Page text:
Figuring out how to deal with change is one of the more difficult elements of professional life. I’ve spoken at close to 1,000 conferences at this point, and the vast majority of my clients want me to help prepare their attendees for upcoming changes or to help smooth the transition from a change that got implemented a few months ago. And I can empathize with this difficulty, as I am now a new father – which means I’m having to learn how to deal with a baby who won’t let me sleep, a wife who is often too tired to listen to anything I have to say, a mother-in-law who won’t go away, and two dogs who look at me as if I’ve betrayed my promise to them by not walking them often enough. (When exactly is it that parenting becomes the best decision I’ve ever made?)
Anyway, I’ve said for a long time that most of us think change is stressful because we have somehow fooled ourselves into believing that changing is somehow new. That’s absurd, of course – after all, none of us are the same person we used to be 5 or 10 years ago, and I can promise you my wife would not have gone on a second date with me if I’d acted on our first date like I did when I was 16 – but it’s a persistent belief. In my presentations I approach this subject from a variety of angles, and today I thought it would be fun to showcase a few businesses whose founders wouldn’t even recognize the companies they themselves started.
So in case you’re struggling to wrap your head around a recent business change, here are four examples of companies whose evolution will give you hope – or at least remind you that it could be a whole lot worse.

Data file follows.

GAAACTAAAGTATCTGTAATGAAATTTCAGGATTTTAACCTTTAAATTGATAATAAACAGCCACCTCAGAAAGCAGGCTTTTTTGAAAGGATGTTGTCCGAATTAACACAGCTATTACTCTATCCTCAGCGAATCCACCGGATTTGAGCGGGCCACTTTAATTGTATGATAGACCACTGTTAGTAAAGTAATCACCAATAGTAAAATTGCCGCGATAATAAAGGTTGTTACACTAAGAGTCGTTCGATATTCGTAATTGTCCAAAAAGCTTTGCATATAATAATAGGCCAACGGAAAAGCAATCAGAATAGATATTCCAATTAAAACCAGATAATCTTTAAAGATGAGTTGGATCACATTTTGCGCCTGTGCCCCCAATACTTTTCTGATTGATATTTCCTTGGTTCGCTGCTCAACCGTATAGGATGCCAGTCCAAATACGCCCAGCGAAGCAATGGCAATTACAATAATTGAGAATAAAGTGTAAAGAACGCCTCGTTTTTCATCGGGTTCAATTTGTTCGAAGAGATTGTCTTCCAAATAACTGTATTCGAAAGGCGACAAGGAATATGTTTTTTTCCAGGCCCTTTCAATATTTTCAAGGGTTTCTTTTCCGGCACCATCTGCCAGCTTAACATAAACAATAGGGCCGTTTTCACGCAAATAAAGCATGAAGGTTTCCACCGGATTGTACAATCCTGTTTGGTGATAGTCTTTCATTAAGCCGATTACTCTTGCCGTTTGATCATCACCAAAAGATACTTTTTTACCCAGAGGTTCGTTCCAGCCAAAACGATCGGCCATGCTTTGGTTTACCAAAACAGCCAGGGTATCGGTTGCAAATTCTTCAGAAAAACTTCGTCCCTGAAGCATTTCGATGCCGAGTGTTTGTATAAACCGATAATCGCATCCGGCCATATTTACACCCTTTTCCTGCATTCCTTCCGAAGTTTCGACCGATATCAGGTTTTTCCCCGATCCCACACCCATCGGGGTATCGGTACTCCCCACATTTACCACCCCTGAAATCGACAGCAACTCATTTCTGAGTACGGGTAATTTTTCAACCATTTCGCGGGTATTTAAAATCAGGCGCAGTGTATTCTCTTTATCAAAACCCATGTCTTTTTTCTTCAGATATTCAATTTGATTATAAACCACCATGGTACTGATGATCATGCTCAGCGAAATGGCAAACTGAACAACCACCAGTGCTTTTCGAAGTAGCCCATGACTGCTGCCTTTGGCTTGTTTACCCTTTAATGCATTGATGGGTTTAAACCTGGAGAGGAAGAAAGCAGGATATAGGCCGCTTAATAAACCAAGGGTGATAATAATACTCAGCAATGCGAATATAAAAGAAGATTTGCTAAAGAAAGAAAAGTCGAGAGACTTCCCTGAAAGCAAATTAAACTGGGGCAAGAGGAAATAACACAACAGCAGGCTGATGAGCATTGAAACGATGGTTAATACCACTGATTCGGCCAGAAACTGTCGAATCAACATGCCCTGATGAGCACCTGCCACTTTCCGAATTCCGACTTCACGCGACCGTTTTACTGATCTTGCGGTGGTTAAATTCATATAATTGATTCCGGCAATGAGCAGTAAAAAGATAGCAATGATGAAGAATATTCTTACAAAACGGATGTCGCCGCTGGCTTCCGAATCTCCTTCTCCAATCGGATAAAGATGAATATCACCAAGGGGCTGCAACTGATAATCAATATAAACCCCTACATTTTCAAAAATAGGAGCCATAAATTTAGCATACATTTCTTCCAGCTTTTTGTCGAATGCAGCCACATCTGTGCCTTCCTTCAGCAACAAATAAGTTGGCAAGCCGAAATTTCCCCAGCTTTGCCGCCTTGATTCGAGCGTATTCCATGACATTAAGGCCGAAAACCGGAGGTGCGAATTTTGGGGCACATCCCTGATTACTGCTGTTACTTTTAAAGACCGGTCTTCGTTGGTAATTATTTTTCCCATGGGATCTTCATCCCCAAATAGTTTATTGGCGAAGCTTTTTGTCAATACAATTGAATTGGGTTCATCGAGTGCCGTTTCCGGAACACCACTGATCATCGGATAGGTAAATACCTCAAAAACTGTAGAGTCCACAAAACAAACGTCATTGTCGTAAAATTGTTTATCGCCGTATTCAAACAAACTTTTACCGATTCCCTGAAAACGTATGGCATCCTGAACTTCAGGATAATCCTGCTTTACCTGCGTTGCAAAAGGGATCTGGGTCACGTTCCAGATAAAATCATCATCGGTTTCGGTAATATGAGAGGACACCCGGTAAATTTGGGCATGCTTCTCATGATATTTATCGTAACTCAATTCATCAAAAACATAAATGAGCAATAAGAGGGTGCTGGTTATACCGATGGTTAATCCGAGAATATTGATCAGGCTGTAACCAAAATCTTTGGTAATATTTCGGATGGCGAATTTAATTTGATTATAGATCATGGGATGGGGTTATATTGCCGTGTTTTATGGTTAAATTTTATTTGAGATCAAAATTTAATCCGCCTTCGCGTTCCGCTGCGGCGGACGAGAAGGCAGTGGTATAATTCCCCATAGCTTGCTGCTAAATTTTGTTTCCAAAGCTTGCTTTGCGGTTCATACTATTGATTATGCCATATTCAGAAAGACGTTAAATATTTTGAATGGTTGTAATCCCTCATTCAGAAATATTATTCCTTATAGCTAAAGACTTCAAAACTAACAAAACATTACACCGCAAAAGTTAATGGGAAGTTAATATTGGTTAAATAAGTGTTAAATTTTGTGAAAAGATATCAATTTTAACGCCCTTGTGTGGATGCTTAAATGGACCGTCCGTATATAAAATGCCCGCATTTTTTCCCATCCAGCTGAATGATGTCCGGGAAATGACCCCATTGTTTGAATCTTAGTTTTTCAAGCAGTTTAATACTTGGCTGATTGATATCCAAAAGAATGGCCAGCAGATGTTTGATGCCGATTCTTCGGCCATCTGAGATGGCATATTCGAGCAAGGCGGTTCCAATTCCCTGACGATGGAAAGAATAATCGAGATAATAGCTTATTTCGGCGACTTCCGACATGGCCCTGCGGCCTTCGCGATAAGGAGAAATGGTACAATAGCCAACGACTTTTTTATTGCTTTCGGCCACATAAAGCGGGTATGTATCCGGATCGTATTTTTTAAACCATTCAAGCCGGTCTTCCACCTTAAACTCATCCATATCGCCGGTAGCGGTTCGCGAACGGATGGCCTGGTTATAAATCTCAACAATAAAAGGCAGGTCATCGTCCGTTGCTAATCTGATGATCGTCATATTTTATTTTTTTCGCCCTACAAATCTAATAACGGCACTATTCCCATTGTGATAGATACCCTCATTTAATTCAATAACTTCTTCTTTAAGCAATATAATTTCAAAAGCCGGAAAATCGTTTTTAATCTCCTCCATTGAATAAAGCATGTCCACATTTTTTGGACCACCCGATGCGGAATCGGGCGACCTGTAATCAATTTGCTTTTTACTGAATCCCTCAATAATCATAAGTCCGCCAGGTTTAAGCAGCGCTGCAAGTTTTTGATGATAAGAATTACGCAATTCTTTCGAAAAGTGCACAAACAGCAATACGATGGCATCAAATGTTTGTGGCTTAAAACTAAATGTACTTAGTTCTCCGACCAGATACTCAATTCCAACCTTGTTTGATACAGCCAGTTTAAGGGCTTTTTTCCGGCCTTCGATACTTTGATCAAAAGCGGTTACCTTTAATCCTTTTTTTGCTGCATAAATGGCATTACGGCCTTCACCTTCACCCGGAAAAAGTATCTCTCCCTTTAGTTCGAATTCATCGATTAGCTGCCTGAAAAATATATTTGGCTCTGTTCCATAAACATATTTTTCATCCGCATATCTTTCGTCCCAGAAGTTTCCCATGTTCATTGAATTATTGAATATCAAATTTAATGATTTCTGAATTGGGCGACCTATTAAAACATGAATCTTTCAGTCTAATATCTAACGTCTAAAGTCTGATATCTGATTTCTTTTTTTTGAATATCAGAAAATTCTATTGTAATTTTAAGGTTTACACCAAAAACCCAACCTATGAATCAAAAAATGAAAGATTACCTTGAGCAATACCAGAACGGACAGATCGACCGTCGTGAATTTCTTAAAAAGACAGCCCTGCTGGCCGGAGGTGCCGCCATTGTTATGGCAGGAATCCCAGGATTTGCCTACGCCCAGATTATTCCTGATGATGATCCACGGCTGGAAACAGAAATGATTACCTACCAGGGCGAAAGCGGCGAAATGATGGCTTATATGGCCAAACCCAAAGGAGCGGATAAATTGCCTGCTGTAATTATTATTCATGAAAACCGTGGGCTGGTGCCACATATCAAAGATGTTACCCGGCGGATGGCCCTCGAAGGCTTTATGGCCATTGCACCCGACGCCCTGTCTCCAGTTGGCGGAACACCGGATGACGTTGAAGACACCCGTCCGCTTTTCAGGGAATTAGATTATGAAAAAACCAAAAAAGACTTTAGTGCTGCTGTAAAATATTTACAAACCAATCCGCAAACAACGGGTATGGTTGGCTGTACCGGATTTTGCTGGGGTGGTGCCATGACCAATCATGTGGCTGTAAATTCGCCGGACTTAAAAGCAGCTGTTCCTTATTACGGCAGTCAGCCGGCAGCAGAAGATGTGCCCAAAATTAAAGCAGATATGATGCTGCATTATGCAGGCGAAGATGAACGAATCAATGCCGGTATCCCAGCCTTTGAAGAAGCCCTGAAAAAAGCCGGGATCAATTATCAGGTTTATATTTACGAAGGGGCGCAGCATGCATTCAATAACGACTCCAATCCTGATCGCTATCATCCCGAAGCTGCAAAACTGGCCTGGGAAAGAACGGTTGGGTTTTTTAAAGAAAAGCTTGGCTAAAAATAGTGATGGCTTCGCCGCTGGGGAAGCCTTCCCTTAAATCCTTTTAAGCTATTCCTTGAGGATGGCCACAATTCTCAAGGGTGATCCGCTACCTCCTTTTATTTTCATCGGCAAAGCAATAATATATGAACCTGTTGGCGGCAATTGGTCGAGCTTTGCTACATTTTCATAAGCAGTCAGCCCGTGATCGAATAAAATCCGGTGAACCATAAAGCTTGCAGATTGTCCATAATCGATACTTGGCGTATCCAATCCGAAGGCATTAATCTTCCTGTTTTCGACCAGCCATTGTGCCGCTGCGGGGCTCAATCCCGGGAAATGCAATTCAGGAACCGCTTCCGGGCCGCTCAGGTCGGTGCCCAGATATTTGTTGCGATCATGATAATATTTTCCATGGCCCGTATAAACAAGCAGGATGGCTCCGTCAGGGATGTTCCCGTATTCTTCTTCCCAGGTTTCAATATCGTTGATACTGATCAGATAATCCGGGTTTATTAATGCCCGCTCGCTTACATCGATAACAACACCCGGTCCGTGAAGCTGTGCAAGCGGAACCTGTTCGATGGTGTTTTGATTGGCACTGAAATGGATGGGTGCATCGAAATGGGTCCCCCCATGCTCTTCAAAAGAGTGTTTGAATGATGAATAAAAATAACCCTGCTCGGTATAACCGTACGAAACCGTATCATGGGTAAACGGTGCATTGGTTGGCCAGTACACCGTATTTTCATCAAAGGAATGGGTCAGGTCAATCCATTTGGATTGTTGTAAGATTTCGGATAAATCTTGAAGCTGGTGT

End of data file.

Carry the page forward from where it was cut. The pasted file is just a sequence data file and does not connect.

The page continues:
This popular maker of smartphones and other electronics was founded back in 1865, when the market for smartphones was slightly smaller. Oh, and it started out as a paper mill on the banks of the Tammerkoski River in southern Poland. Eventually they began generating electricity as well, and then they merged with a rubber production company, and then they started producing telegraph wires, and there were probably a hundred more steps before they got where they are today. So if you own a Nokia device, you have a paper mill to thank for it.
You might not know this name, but you’ve probably used some of their products. Titleist golf balls, Master Lock locks, Clos du Bois champagne – all of these are owned by Fortune Brands. Which began as a tobacco company back in 1890, and which they did almost exclusively until 1969, when people started worrying about the health hazards of smoking and the American Tobacco Company (which is what they were called back then) decided to diversify in order to avoid getting swept up by the anti-smoking tsunami. Oh, they also sell curtains, too.
One of the largest chemical companies in the world got its start back in 1802 as a manufacturer of gunpowder, which DuPont no longer makes. They do make a lot of adhesives, though, which are really helpful for putting things back together that have been blown apart by gunpowder. Is that irony? I don’t think it is, but I don’t know what else to call it.
Founded in 1924 as Huff Daland Dusters, the original Delta was a cropdusting company based in Macon, Georgia. For several years, the company made all of its money by spraying crops for local Georgia farmers. Then, almost six years later, somebody said, “What if we flew people instead of just chemicals?” Ninety years later, Delta employs 80,000 people. Good move!
Will this necessarily make your next change easier to deal with? Probably not. But it should at least drive home the notion that changes are a constant and inevitable part of doing business. Thanks for reading. And if you happen to be nearby, I wouldn’t mind it so much if you swung by my house to change my son’s diaper. I’ve made hundreds of those changes already, and I wouldn’t mind someone else stepping in for a few of them.